The fact that students enroll with the OU despite their being a free OU-lite version online suggests an important lesson for the new online universities. Students seem to recognise that the OU offers more as an experience than the sum of its textbooks. Indeed, the fact that they pay to study is probably an important motivating factor which is not present if one can dip into a course for free.

The OU's support systems - such as discussion boards, tutorials, and telephone support - are very intensive to run, and they develop uniquely from year to year depending on the cohort of students. As a tutor, I have small (20 or so) tutor groups, and I can deliver immediate and personal advice. Most of my work (and enjoyment in that work) is when students contact me with problems, whether personal and intellectual, and we work together to resolve them. The OU year (equivalent to half a full time degree year) on the modules I teach is gruelling: nine months of studying 16 or more hours a week, with seven or eight assignments and exams throughout it. I could cite many, many cases where for various reasons students would drop out, without my interventions.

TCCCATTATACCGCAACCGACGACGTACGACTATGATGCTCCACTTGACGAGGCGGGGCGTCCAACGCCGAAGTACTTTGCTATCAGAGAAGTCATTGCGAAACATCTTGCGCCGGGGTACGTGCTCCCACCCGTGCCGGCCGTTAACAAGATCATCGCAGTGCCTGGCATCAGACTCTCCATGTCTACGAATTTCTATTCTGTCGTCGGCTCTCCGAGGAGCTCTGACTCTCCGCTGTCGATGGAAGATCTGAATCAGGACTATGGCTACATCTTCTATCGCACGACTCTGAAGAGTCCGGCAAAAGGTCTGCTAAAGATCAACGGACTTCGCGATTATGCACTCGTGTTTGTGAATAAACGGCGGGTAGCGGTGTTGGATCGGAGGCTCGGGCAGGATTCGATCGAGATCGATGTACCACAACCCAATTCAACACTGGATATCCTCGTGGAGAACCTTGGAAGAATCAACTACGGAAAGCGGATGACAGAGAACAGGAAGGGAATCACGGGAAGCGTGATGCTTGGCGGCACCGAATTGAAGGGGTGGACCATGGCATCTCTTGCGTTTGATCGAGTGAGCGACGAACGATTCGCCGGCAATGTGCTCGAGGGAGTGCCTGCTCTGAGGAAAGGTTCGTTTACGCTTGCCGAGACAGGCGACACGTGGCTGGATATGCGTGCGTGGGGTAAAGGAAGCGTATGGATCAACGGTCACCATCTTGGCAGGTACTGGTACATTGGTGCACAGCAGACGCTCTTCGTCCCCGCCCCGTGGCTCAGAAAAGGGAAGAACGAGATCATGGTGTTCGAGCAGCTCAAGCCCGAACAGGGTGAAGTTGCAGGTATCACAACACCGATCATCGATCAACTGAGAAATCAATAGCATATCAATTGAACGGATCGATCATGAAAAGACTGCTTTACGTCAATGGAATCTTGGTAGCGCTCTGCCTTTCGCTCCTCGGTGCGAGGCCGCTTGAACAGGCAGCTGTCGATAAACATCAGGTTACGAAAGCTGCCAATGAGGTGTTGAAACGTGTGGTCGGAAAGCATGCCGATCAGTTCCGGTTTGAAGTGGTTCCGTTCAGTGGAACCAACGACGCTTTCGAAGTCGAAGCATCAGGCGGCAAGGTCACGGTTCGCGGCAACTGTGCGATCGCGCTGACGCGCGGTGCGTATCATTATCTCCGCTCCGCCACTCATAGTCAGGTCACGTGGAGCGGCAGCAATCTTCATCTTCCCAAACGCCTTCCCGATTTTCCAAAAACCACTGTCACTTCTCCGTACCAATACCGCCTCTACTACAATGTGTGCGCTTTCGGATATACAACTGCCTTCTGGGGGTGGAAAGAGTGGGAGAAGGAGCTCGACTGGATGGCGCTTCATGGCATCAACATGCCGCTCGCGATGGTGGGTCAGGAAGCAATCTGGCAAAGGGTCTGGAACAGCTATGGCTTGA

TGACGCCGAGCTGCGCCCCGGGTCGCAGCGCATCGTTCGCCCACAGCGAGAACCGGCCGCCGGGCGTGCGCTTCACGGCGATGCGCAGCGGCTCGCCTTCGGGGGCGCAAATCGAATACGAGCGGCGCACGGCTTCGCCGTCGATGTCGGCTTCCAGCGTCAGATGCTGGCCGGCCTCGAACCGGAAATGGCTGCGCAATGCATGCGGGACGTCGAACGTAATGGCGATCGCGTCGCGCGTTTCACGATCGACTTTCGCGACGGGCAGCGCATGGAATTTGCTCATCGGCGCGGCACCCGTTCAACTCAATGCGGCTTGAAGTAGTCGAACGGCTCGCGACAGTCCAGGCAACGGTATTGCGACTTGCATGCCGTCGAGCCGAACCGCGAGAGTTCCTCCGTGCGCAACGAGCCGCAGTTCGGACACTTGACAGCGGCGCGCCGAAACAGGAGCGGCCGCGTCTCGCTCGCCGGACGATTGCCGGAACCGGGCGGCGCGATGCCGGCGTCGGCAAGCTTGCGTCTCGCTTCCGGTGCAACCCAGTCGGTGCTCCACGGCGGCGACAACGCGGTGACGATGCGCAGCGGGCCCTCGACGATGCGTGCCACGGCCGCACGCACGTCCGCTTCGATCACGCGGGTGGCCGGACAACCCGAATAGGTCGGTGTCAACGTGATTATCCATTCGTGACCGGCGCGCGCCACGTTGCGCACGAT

By contrast, online courses allow students to consume bite-size topics, rather than asking them to study intensively towards a complete degree over a sustained period of time. My strong suspicion is that students do not study online courses as they would at the OU, where many are aiming for a more general and widely transferable qualification. I also suspect that even if completion rates for individual online courses may be good, the model is not scaleable to offering full degrees without corresponding tutor support in the background. Such support is costly and is a highly specialised profession that cannot simply be outsourced to a call centre: if you do not understand free indirect style, press 1; if you are having difficulty with childcare and studying, press 2.